I received yesterday your kind Letter of 13. April—On the subject of my new appointment I can add nothing to what I have said on the other side. The manner in which the President has thought proper to nominate me, was certainly honourable to himself, as it was without any intimation from me, or as far as I know, from any of my friends which could operate as an inducement to him—His motives were altogether of a public nature; and I trust I shall be duly sensible of the personal, as well as of the political duties which this unsolicited and spontaneous confidence imposes upon me. As to the popular favour with which you observe the appointment has been attended, I well know how to appreciate its stability as inherent in its own nature; but that is the smallest of my concern; I have no fear of injustice from my Countrymen—for through the whole course of my life I have experienced from them favour far beyond my deserts—They have always overestimated, not the goodness of my intentions, but the extent of my talents—And now when their anticipations go so far beyond what I have the consciousness of being able to realize, mine have too much reason to apprehend that they will terminate in disappointment—I have no anxious forecast but of my inability to justify the President’s choice by active, efficient, and acceptable assistance to his Administration, and the expectations of the public, by solid and useful Service to my Country.

You observe that among the various public speculations there have been some expressing apprehensions that my public opinions and feelings would not harmonize with those of the President—It is certain that our sentiments upon subjects of great public interest have at particular periods of our public life been much at variance—That they may be so again, is as certainly not impossible—If I had any present reason for expecting it, I should deem it my duty to decline the Office which he has tendered to me—but I have none—Ever since his appointment to the Department of State has brought me into official Relations with him, I have known few of his opinions with which I did not cordially concur, and where there might be shades of difference, have had ample reason to be satisfied with the consideration which he has given to the candid expression of mine. I am aware however, how much more delicate and difficult a task it will be to conciliate the duties of self-respect, and the spirit of personal independence, with the deference of personal obligation, and the fidelity of official subordination, under the new station assigned to me, than it has hitherto been, in those which I have held—I am aware that by the experience of our history under the present Constitution, Mr Jefferson alone, of our four Presidents has had the good fortune of a cabinet, harmonizing with each other, and with him through the whole period of his Administration—I know something of the difficulty of moving smoothly along, with associates, equal in trust, justly confident of their abilities, disdainful of influence yet eager to exercise it, impatient of controul, and opposing real stubborn resistance, to surmises and phantoms of encroachment, and I see that in the nature of the thing an American Presidents Cabinet must be composed of such materials. For myself, I shall enter upon the functions of my Office, with a deep sense of the necessity of union with my Colleagues, and with a suitable impression that my place is subordinate. That my duty will be to support and not to counteract or oppose the President’s Administration, and that if from any cause I should find my efforts to that end ineffectual, it will be my duty seasonably, to withdraw from the public service, and leave to more competent persons the performance of the duties to which I should find myself inadequate. The President, I am sure, will neither require nor expect from me any sacrifice of principles inconsistent with my own sense of right, and I hope I shall never be unmindful of the respect for his character, the deference to his sentiments, and the attachment to his person, due from me to him, not only by the relative situation in which he has placed me, to himself, but by the gratitude with which his kindness ought to be requited.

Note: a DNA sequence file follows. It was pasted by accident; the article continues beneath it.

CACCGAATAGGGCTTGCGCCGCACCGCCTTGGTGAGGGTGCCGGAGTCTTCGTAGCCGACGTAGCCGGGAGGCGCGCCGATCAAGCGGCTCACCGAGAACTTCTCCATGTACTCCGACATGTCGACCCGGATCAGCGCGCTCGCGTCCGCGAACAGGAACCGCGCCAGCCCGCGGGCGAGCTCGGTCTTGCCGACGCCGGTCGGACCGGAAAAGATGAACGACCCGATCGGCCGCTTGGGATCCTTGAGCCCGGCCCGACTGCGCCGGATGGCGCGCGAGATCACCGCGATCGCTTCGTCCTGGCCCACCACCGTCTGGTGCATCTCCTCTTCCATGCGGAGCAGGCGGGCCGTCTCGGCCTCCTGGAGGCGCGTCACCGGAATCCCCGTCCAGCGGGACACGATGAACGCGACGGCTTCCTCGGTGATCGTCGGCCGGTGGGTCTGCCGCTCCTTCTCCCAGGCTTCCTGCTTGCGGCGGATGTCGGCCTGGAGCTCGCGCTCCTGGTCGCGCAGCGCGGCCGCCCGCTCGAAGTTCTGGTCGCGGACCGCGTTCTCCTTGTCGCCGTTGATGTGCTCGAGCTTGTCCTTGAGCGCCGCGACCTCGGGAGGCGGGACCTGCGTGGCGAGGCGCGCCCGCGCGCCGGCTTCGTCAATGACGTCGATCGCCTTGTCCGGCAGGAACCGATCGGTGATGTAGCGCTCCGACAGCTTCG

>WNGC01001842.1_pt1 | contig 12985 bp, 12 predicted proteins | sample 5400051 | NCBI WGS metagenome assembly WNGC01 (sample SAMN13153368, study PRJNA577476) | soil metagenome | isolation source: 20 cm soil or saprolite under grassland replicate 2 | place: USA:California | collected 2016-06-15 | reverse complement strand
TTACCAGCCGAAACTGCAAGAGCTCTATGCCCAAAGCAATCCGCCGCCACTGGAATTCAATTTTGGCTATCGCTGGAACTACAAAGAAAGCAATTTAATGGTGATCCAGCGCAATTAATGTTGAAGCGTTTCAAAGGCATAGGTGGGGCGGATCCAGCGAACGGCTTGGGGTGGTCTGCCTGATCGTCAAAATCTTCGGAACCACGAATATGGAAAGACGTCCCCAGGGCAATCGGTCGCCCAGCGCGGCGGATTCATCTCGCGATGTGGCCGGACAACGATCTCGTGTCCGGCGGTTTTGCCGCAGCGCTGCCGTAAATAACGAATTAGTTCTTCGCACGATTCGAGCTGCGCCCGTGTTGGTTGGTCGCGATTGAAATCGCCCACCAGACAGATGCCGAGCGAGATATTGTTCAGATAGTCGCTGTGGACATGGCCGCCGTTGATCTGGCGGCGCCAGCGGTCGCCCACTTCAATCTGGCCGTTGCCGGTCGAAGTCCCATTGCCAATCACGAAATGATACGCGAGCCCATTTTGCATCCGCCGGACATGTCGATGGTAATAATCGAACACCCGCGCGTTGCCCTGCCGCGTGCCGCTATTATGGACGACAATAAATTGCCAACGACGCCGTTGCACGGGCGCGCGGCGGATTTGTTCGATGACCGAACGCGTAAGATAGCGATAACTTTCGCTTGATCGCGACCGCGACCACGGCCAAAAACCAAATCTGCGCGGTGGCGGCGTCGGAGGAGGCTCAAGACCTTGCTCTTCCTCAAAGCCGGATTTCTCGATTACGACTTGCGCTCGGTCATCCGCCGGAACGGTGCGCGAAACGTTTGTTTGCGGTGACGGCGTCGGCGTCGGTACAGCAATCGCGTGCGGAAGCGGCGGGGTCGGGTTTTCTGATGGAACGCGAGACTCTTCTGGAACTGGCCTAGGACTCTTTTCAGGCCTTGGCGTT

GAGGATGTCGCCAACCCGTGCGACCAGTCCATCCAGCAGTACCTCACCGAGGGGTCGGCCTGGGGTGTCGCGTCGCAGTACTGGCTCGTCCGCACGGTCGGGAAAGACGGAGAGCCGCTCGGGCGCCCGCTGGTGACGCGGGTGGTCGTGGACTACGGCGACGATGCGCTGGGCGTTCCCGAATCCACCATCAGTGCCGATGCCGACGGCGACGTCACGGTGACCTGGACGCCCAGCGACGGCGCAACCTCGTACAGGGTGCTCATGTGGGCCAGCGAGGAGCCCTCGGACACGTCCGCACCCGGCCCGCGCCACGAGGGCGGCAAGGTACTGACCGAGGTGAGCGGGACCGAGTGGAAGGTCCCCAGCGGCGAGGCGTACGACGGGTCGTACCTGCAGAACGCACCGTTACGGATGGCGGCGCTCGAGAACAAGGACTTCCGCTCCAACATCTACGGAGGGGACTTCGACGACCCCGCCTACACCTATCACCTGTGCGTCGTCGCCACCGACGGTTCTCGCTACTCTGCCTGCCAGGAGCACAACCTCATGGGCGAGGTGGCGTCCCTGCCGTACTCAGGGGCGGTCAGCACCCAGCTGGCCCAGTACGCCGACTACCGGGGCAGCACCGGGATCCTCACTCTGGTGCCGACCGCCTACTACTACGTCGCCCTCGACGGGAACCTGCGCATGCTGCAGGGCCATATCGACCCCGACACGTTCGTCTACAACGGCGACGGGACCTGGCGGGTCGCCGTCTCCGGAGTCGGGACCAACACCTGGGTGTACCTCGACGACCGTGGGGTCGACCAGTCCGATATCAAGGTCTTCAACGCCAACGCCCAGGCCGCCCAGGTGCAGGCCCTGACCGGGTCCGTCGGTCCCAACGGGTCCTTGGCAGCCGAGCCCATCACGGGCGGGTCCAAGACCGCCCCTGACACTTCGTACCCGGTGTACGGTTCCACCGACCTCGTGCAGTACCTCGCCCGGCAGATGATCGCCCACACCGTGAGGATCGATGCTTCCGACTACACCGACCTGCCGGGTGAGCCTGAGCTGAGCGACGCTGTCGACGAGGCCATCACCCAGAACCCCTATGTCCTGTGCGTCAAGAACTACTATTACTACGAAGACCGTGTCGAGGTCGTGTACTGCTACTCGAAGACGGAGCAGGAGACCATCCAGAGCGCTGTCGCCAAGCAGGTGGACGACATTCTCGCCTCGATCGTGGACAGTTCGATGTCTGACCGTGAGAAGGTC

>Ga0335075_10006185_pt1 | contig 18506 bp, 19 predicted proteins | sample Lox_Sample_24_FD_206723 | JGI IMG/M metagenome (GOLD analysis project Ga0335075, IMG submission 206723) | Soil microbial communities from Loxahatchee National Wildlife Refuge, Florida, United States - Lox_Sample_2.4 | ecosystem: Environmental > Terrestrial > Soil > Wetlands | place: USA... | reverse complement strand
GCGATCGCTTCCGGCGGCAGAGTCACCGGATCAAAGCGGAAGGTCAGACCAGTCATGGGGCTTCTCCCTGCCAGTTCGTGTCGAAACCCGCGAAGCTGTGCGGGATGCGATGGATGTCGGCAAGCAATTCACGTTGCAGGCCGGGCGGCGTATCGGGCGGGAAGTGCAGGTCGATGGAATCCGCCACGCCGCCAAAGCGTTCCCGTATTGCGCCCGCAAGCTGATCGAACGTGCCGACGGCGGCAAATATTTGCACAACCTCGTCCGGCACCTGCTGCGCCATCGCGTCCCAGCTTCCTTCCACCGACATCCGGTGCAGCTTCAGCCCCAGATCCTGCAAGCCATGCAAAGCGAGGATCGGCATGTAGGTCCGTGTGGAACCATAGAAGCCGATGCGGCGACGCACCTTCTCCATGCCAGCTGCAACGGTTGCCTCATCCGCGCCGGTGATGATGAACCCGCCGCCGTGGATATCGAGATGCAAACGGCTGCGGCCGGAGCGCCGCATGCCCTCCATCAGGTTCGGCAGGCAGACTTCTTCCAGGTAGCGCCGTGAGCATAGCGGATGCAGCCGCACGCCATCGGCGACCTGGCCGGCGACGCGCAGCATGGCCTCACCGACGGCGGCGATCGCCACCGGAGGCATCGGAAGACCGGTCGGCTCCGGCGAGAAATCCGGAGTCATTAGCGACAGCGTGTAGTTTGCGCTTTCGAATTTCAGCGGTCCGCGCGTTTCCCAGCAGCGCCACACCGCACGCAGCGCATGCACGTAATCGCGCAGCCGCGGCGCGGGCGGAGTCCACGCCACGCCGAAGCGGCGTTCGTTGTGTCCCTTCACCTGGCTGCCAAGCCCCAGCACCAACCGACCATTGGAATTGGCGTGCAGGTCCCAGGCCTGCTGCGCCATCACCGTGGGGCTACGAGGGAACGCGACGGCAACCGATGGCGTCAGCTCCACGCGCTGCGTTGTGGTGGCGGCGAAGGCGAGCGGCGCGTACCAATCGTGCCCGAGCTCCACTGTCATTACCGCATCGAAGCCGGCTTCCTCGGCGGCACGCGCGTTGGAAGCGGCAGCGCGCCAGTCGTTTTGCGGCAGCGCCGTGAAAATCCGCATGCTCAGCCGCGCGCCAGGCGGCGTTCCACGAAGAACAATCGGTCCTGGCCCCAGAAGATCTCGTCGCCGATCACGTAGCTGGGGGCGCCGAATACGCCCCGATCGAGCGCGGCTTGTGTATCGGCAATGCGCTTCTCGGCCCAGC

I am obliged to close my Letter, and remain, ever affectionately yours

John Quincy Adams.